the Fiddler's picture

It's not so much the ease factor, but that 2d text is by far the most common case. In fact, apart from the Star Wars series, I can't remember any game that uses 3d text anywhere...

Edit: The current font system is quite similar to GDI+ (System.Drawing.Graphics): you have a TextPrinter object (Graphics) a TextureFont (Font) - the only difference is caching, which is quite simple actually: don't use any, unless you have (a lot of) static text and perceive a performance issue.

objarni's picture

the only difference is caching, which is quite simple actually: don't use any, unless you have (a lot of) static text and perceive a performance issue.

Is this documented somewhere..?

Kamujin's picture

I guess what I was trying to say is that I don't think you should cater to any use case. I think the base font system should return nothing more then textured vertexes in a model space that matches the Viewport. This makes the helper classes optional.

If simplicity for novice users is that important, then encapsulate (with accessors) the data in a class that can be passed to your helper classes for rendering.

the Fiddler's picture

I think the base font system should return nothing more then textured vertexes in a model space that matches the Viewport.
Doing this will expose an implementation detail to the user and I'm not sure if this is a good idea. What if the implementation changes in the future? This will occur at least once (e.g. right now there's 1 texture for all glyphs, but this is too limiting). Or maybe we discover it's better to store complete text runs instead of individual glyphs - will the user have to change his implementation?

I guess my question is, what does this added complexity gain you that you couldn't do in the current system, provided it leaved the projection matrix alone?

Kamujin's picture

I think if you reverse the argument, you will find part of the answer.

If you give me an array of textured vertexes with a texture handle. I have a very stable, predicable resource to consume with the most freedom on how to consume it. If you change the base format, I should have a compile time error to pull me to the areas that need attention.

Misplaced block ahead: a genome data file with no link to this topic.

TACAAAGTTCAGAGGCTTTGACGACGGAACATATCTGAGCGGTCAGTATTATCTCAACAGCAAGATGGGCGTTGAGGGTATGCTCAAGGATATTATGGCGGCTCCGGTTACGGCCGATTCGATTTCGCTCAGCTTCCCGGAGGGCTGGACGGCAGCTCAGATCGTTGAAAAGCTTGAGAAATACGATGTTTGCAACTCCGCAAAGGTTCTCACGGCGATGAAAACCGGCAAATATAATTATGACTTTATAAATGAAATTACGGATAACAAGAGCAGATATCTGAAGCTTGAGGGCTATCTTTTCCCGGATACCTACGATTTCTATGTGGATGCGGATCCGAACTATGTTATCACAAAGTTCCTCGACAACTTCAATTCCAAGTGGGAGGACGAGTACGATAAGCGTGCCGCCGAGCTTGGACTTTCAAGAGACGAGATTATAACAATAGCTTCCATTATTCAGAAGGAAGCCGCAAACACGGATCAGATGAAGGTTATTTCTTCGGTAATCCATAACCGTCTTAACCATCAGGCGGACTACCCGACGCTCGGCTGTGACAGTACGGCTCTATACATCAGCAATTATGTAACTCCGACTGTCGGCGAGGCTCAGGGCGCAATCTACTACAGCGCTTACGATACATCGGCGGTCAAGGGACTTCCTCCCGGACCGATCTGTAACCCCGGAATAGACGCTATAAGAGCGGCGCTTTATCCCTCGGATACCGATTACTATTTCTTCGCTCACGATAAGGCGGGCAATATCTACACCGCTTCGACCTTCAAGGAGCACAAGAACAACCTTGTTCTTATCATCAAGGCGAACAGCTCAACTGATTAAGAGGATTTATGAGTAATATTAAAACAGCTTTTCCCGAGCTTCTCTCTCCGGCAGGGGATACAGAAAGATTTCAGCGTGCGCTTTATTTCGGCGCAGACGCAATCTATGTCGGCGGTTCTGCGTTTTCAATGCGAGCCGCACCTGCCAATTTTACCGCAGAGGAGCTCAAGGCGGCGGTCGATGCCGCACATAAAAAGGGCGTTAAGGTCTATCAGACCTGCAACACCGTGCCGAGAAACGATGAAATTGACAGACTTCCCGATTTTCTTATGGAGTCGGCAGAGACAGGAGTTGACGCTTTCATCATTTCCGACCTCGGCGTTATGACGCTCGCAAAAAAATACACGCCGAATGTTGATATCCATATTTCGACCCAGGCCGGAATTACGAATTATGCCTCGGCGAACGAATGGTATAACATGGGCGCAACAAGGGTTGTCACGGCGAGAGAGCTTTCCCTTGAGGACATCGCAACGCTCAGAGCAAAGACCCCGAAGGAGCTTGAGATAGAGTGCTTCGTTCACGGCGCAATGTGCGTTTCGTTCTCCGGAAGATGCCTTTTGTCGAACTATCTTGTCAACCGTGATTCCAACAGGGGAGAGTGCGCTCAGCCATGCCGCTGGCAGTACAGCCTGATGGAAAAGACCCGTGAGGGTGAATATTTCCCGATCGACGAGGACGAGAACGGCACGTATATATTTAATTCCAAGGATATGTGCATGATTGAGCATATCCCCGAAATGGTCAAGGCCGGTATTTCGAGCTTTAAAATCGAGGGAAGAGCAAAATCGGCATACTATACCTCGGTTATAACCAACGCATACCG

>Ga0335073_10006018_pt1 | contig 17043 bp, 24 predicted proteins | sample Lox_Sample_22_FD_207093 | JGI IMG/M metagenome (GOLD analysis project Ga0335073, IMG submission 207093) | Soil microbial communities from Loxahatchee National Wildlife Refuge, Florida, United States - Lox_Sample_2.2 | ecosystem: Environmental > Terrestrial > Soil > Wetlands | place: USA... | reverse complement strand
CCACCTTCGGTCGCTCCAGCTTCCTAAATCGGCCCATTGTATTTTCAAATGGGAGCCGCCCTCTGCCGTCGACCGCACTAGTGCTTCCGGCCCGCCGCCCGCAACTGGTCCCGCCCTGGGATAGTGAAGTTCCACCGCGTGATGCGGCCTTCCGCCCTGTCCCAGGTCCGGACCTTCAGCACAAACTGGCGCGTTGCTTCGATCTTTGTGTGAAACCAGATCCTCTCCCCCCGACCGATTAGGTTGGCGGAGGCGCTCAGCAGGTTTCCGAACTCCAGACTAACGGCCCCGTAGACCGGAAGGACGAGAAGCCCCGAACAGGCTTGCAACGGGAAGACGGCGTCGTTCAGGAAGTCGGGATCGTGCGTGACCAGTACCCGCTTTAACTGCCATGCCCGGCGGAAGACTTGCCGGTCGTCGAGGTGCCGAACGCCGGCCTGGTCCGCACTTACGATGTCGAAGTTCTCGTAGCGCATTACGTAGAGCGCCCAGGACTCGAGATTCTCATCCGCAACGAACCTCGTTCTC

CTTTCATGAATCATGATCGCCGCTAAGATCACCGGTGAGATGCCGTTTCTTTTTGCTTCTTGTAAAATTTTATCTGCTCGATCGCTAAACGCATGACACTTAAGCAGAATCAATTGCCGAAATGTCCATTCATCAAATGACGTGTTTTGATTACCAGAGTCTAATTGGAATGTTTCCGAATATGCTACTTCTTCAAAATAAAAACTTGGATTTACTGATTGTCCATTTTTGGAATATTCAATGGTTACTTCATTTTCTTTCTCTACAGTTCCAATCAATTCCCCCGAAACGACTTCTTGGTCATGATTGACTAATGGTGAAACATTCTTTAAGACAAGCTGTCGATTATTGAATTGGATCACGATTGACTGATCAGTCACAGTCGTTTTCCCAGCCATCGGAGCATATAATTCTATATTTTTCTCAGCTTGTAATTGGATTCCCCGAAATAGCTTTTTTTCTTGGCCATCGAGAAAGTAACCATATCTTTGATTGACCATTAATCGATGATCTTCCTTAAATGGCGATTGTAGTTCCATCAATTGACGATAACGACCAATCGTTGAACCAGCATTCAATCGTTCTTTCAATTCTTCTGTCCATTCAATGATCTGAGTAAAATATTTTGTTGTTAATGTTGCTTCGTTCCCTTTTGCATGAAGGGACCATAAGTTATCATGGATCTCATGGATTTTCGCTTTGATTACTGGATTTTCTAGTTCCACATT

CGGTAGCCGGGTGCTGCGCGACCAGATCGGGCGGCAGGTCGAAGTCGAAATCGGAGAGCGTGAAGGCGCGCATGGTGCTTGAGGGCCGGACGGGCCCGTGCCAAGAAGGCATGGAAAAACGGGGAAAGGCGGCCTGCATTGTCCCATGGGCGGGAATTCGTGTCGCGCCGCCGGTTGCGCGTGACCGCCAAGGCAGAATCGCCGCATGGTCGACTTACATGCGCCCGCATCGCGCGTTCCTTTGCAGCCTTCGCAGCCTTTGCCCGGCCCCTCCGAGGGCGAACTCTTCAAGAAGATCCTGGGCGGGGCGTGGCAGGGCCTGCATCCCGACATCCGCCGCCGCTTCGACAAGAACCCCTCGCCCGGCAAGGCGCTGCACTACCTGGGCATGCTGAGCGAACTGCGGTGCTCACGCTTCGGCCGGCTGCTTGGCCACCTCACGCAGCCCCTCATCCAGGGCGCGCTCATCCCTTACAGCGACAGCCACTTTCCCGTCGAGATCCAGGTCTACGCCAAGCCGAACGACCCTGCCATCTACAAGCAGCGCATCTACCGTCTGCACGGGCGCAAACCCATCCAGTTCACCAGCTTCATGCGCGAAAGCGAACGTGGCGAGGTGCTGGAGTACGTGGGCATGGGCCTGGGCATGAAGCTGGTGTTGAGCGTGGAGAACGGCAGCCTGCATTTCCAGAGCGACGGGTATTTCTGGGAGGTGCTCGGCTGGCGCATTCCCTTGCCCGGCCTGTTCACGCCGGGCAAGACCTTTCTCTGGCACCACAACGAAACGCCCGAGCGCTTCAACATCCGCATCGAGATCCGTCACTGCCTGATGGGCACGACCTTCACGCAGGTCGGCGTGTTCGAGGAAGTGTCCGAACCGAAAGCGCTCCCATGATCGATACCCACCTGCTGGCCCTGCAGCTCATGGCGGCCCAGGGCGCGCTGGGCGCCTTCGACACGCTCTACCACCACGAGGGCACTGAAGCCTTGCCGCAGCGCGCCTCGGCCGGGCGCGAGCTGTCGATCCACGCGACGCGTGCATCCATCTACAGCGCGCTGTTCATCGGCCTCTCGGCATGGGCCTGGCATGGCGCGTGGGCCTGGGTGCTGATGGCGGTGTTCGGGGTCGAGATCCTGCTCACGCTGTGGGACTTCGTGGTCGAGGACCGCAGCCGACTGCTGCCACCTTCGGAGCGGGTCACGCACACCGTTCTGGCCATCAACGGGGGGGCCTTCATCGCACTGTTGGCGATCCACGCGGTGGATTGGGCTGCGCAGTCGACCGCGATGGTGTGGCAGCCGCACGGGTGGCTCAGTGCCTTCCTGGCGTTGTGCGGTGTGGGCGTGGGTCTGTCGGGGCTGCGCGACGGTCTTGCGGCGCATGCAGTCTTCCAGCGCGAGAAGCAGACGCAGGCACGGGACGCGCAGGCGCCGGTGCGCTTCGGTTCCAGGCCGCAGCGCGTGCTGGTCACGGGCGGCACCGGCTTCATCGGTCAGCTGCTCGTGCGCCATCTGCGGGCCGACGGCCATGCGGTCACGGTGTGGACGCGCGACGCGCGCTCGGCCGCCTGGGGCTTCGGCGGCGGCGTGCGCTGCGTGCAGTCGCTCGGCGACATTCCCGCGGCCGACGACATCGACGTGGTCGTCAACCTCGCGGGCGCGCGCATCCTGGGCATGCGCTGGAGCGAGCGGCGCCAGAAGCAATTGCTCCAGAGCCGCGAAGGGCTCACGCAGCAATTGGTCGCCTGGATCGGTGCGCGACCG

If you give me a black box object, each little tweak and twist of the internal nobs creates a real possibility that my code renders differently. This can be quite frustrating.

You don't know how I am consuming the class, so you can only guess whether changes to a black box system will break my code.

Lastly, if a vanilla user wants a black box and immunity to changes, they can use your helper classes which will logically change in sync with any base format changes.

If the previous argument is unconvincing. Ask yourself this. Why don't you use FreeGLUT or SDL for your windowing system? These system were designed to provide suitable windowing system for most use cases. For the record, I am happy that you use native bindings. I am just trying to make the point that I would like the same freedom with text, that you clearly find valuable when coding your window system.

bendada's picture

I am using opentk for c# project,
I have a problem in opentk.Fonts, I can write text successfully, but sometimes I have an AccessViolationException to draw text on my viewer.
With this instruction:


TextureFont font = new TextureFont(new Font(_font, FontStyle.Italic));

TextHandle handle = null;

m_textPrinter.Prepare(_text[i], font, out handle);

if (handle != null)

using (handle)
if (bText)
GL.Translate(Vertex_Initiale.X + _imarge, Vertex_Initiale.Y + i * _iTailleTextY + _imarge,

My exception is :

System. AccessViolationException

OpenTK. OpenGL. GL. Imports. CallList(UInt32 list) à OpenTK. OpenGL. GL. CallList(Int32 list) à OpenTK. Fonts. DisplayListTextPrinter. Draw(TextHandle handle) à OpenTK. Fonts. TextPrinter. Draw(TextHandle handle)

Does someone know why this exception happens ?